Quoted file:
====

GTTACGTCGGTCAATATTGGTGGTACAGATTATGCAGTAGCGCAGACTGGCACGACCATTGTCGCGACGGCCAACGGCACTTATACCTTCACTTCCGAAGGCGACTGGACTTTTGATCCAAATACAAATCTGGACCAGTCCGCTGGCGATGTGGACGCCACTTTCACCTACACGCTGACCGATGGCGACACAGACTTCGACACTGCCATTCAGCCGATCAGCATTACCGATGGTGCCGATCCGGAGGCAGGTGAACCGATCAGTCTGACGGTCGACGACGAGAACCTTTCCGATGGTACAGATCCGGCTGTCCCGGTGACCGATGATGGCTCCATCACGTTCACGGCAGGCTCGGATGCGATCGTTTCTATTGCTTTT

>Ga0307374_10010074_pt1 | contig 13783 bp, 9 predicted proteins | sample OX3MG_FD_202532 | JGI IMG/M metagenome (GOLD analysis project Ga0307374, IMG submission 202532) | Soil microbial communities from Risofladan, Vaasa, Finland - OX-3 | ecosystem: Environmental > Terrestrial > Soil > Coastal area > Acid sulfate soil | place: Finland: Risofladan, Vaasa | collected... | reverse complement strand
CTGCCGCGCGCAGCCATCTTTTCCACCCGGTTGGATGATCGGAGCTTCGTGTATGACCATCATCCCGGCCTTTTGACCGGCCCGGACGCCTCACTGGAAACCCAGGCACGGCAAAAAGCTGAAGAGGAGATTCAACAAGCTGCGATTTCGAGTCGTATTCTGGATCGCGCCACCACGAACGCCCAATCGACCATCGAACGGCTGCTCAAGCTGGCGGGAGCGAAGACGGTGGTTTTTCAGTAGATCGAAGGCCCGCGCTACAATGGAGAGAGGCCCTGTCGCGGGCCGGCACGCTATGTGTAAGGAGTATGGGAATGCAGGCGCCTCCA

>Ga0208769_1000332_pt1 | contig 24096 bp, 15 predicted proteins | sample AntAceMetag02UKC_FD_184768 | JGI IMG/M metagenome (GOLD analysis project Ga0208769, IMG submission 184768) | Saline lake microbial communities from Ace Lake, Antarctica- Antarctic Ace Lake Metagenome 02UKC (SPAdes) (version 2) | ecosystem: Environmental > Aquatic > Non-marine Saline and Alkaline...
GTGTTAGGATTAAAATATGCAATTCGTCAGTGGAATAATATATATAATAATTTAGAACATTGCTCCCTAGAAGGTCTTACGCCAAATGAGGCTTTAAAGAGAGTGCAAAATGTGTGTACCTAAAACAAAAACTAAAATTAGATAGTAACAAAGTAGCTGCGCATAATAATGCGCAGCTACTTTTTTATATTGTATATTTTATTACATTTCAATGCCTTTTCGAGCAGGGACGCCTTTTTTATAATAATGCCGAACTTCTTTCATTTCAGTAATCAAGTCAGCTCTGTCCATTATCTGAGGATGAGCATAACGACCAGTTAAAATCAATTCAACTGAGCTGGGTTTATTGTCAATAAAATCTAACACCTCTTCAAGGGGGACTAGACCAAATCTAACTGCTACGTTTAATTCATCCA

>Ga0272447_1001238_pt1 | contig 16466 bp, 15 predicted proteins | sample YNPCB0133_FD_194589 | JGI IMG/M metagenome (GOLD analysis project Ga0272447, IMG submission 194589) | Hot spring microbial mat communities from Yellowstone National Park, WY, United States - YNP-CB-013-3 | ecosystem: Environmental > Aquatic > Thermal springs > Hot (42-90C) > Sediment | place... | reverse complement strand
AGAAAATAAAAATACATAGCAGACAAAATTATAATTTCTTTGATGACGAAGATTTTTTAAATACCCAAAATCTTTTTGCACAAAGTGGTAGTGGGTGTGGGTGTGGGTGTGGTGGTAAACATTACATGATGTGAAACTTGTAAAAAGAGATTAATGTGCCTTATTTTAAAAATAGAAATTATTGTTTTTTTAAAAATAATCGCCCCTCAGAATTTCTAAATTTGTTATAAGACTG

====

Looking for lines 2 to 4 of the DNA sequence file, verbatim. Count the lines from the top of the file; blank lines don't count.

>Ga0307374_10010074_pt1 | contig 13783 bp, 9 predicted proteins | sample OX3MG_FD_202532 | JGI IMG/M metagenome (GOLD analysis project Ga0307374, IMG submission 202532) | Soil microbial communities from Risofladan, Vaasa, Finland - OX-3 | ecosystem: Environmental > Terrestrial > Soil > Coastal area > Acid sulfate soil | place: Finland: Risofladan, Vaasa | collected... | reverse complement strand
CTGCCGCGCGCAGCCATCTTTTCCACCCGGTTGGATGATCGGAGCTTCGTGTATGACCATCATCCCGGCCTTTTGACCGGCCCGGACGCCTCACTGGAAACCCAGGCACGGCAAAAAGCTGAAGAGGAGATTCAACAAGCTGCGATTTCGAGTCGTATTCTGGATCGCGCCACCACGAACGCCCAATCGACCATCGAACGGCTGCTCAAGCTGGCGGGAGCGAAGACGGTGGTTTTTCAGTAGATCGAAGGCCCGCGCTACAATGGAGAGAGGCCCTGTCGCGGGCCGGCACGCTATGTGTAAGGAGTATGGGAATGCAGGCGCCTCCA

>Ga0208769_1000332_pt1 | contig 24096 bp, 15 predicted proteins | sample AntAceMetag02UKC_FD_184768 | JGI IMG/M metagenome (GOLD analysis project Ga0208769, IMG submission 184768) | Saline lake microbial communities from Ace Lake, Antarctica- Antarctic Ace Lake Metagenome 02UKC (SPAdes) (version 2) | ecosystem: Environmental > Aquatic > Non-marine Saline and Alkaline...